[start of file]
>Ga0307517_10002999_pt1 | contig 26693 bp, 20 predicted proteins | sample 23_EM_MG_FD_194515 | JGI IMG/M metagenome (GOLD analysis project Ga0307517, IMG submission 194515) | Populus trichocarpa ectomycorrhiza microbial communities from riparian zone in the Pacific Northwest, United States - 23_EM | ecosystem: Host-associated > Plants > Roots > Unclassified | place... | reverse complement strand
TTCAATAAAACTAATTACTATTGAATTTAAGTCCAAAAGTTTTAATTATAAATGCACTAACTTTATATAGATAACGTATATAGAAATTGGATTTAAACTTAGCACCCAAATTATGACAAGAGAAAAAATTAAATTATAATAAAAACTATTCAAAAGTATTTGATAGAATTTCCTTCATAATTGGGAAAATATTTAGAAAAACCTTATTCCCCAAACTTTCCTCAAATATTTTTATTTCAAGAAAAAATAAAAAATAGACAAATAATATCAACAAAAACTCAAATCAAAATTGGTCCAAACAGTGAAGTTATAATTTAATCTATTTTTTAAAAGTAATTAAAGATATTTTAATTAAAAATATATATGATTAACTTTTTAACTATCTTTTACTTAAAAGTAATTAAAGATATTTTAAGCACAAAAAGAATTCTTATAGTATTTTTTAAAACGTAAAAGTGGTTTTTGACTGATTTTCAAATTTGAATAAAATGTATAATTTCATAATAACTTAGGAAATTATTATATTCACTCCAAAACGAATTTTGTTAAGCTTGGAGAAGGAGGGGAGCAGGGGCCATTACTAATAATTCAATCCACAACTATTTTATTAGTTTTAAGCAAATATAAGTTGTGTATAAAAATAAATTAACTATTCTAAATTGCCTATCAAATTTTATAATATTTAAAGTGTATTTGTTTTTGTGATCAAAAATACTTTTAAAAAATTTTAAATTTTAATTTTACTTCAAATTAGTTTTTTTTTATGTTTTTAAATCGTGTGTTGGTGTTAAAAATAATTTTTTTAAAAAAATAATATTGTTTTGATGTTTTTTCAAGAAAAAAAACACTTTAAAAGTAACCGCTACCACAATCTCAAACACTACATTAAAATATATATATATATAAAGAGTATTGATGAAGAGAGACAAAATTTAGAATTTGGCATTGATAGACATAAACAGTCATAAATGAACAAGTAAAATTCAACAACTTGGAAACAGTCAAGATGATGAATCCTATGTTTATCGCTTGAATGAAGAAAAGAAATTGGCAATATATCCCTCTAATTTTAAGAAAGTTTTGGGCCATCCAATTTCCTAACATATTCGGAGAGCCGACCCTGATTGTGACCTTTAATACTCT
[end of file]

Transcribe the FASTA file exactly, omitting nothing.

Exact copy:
>Ga0307517_10002999_pt1 | contig 26693 bp, 20 predicted proteins | sample 23_EM_MG_FD_194515 | JGI IMG/M metagenome (GOLD analysis project Ga0307517, IMG submission 194515) | Populus trichocarpa ectomycorrhiza microbial communities from riparian zone in the Pacific Northwest, United States - 23_EM | ecosystem: Host-associated > Plants > Roots > Unclassified | place... | reverse complement strand
TTCAATAAAACTAATTACTATTGAATTTAAGTCCAAAAGTTTTAATTATAAATGCACTAACTTTATATAGATAACGTATATAGAAATTGGATTTAAACTTAGCACCCAAATTATGACAAGAGAAAAAATTAAATTATAATAAAAACTATTCAAAAGTATTTGATAGAATTTCCTTCATAATTGGGAAAATATTTAGAAAAACCTTATTCCCCAAACTTTCCTCAAATATTTTTATTTCAAGAAAAAATAAAAAATAGACAAATAATATCAACAAAAACTCAAATCAAAATTGGTCCAAACAGTGAAGTTATAATTTAATCTATTTTTTAAAAGTAATTAAAGATATTTTAATTAAAAATATATATGATTAACTTTTTAACTATCTTTTACTTAAAAGTAATTAAAGATATTTTAAGCACAAAAAGAATTCTTATAGTATTTTTTAAAACGTAAAAGTGGTTTTTGACTGATTTTCAAATTTGAATAAAATGTATAATTTCATAATAACTTAGGAAATTATTATATTCACTCCAAAACGAATTTTGTTAAGCTTGGAGAAGGAGGGGAGCAGGGGCCATTACTAATAATTCAATCCACAACTATTTTATTAGTTTTAAGCAAATATAAGTTGTGTATAAAAATAAATTAACTATTCTAAATTGCCTATCAAATTTTATAATATTTAAAGTGTATTTGTTTTTGTGATCAAAAATACTTTTAAAAAATTTTAAATTTTAATTTTACTTCAAATTAGTTTTTTTTTATGTTTTTAAATCGTGTGTTGGTGTTAAAAATAATTTTTTTAAAAAAATAATATTGTTTTGATGTTTTTTCAAGAAAAAAAACACTTTAAAAGTAACCGCTACCACAATCTCAAACACTACATTAAAATATATATATATATAAAGAGTATTGATGAAGAGAGACAAAATTTAGAATTTGGCATTGATAGACATAAACAGTCATAAATGAACAAGTAAAATTCAACAACTTGGAAACAGTCAAGATGATGAATCCTATGTTTATCGCTTGAATGAAGAAAAGAAATTGGCAATATATCCCTCTAATTTTAAGAAAGTTTTGGGCCATCCAATTTCCTAACATATTCGGAGAGCCGACCCTGATTGTGACCTTTAATACTCT